Yes, I am proud of my daughter but there’s something bugging me.
“Can I have one more smile before I go?” he asked, his blue eyes twinkling, a wide grin plastered on his kind, weathered face.
Emi turned her head slightly to her left and shifted her own pair of bright blue eyes coyly back at her new friend. The corners of her mouth slowly turned upward. Checkmate. She had just delivered her ‘small smile’. It’s possibly the cutest one in her repertoire and not surprisingly, she now had this elderly gentleman in the palm of her squishy little hand.
He laughed and then turned to me, “you must be one proud mother!”
I froze. I wanted to ask him why? Why do you say that? I mean, of course I’m proud of her, but he had known us for maybe fifteen minutes all up and it wasn’t really what he said, it was the way he said it – with such conviction. As if he knew Emi and had been privy to all of her achievements to date.
I managed to stutter, “Ahhh yeah, I guess I am very proud of her.”
To which he responded, “she is just so beautiful – she is one gorgeous girl!”
So that was it. He felt that I should be proud of my daughter because she is beautiful. And she is – no doubt about it.
She’s been blessed with creamy, smooth skin and rosy, pink cheeks. Striking blue eyes and pretty little lashes that curl up from under her heavy lids. Her hair colour is somewhere between brown and blonde – it actually looks golden in the sunshine. Her eyebrows are perfectly formed, her pink lips full, and she has just the most delightful button nose I’ve ever seen. When she smiles, her eyes crinkle in the corners and she has a small dimple underneath her right cheek. Spunk.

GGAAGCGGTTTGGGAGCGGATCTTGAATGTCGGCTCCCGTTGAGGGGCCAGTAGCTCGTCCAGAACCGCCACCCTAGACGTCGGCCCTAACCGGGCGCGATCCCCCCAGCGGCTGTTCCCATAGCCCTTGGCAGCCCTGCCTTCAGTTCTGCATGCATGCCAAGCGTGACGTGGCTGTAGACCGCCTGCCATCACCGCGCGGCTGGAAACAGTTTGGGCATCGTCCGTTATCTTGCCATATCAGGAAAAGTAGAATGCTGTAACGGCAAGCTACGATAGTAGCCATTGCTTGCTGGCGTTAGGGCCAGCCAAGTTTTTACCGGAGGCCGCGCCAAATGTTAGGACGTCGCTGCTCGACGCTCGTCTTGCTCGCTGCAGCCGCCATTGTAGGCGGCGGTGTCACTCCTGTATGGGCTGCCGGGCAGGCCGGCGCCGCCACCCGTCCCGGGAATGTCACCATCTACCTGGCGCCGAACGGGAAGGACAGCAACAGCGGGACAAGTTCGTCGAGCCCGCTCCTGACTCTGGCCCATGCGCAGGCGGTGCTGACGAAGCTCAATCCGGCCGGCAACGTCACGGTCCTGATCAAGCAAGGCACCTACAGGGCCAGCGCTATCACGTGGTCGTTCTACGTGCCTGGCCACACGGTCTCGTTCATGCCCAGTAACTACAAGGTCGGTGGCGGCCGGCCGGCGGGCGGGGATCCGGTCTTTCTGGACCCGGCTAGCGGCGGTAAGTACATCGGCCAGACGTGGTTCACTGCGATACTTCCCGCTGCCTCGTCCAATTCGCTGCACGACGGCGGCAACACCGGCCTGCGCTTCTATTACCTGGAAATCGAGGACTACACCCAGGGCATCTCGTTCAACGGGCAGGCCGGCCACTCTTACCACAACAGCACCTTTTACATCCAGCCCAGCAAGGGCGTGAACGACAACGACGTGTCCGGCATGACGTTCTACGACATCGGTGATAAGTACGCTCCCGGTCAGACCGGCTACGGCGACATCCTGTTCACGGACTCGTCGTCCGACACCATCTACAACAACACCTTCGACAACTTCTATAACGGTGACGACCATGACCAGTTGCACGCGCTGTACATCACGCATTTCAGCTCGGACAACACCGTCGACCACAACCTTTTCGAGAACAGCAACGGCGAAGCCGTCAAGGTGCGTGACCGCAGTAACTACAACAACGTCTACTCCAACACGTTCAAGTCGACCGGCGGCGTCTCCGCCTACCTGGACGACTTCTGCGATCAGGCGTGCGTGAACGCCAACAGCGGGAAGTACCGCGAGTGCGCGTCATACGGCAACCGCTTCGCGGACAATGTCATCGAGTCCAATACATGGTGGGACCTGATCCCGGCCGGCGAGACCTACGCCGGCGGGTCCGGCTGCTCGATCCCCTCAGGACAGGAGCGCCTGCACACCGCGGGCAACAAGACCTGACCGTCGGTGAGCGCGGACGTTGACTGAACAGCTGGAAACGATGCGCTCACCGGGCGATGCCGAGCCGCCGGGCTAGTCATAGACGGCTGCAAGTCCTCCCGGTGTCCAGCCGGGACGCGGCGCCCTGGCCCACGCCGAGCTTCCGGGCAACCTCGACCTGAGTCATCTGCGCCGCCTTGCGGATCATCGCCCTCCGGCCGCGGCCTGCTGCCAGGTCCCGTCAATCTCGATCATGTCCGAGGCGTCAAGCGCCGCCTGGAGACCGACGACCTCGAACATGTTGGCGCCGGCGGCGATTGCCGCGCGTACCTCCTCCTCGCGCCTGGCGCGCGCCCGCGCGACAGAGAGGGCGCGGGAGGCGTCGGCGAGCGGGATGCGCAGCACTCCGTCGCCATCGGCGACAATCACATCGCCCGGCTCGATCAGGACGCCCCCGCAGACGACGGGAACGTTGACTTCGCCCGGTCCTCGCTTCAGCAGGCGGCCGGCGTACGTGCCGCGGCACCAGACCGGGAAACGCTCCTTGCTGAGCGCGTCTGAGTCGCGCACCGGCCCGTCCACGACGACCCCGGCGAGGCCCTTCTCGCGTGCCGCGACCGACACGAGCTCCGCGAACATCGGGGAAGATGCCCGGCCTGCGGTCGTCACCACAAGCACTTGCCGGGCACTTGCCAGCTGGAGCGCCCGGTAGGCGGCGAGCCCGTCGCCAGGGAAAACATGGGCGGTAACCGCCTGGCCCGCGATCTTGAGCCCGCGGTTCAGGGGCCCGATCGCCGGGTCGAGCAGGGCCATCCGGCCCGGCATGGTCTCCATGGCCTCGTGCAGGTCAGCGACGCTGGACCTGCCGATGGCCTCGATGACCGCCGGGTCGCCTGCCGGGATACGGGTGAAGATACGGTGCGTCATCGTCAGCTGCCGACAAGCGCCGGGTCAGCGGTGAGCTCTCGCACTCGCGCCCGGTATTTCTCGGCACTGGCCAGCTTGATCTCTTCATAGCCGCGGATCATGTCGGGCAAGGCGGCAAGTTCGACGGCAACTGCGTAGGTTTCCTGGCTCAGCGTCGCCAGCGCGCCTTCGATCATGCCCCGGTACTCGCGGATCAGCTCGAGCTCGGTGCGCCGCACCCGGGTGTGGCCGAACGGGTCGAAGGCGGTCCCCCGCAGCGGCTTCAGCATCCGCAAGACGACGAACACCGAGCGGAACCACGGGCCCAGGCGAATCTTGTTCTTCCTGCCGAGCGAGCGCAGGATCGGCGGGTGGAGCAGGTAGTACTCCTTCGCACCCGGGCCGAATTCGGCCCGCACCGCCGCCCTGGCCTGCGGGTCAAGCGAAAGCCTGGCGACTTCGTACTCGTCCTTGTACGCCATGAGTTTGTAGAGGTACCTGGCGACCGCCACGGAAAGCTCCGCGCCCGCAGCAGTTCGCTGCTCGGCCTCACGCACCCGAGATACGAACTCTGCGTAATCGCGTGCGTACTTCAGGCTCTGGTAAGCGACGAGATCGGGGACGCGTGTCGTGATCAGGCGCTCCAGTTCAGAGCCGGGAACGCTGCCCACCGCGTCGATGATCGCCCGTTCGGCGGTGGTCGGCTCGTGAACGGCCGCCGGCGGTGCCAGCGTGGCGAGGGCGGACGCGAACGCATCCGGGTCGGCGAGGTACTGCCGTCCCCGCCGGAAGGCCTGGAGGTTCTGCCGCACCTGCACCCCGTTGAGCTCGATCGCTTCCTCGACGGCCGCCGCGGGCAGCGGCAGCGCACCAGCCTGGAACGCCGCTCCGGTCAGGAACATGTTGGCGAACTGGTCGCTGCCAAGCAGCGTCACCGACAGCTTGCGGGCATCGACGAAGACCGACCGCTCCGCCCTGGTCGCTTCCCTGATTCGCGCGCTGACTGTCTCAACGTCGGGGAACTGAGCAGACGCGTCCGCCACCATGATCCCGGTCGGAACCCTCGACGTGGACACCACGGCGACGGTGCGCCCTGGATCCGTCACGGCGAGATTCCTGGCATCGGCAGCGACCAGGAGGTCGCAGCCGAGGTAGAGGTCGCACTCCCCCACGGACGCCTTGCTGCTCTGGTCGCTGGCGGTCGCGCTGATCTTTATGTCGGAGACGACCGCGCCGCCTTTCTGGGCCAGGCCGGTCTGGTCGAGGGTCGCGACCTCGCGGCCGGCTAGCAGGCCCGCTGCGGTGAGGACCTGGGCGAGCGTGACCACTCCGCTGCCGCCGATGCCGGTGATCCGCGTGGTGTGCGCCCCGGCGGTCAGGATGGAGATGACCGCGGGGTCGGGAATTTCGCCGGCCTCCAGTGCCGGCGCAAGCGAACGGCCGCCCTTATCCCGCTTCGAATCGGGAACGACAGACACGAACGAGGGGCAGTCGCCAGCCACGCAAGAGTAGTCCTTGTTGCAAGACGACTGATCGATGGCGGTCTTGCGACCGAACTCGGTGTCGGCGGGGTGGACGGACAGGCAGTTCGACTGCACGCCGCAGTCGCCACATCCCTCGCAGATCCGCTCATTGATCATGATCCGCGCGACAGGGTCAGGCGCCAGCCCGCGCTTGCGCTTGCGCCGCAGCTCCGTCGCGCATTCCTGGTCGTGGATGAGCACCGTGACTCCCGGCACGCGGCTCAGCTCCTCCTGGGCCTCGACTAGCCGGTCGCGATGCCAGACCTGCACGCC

In the early days my husband and I would turn to each other and ask, “she’s cute right? Like not just to us, but she’s cute to other people too – or are we completely blinded by our love?” We’d reassure each other that indeed she is cute because the lady at the supermarket said so – and “she was really sincere – she meant it, I could tell babe.” Eventually we stopped asking each other. Deep down we didn’t really care and there were much more important things to think about. Like the fact that she screamed for five hours a day for the first three months and needed at least an hour of rocking to go down each night.
I liked this bald old man we had befriended on the train. He was sweet and completely besotted by my 10-month-old daughter. He offered her his hand and she curled her own little hand around his index finger. When he turned away she would wave at him and let out a series of yelps until he once again gave her his undivided attention. It was adorable.
But what he said bothered me. Yes I am proud of her – I am her mother and she fills me with pride every single day for a variety of reasons. The thing is, Emi is so much more than her looks and I want her to know that she is so much more than her looks. I want her to know that I am proud of her, not just the fact that she is pretty.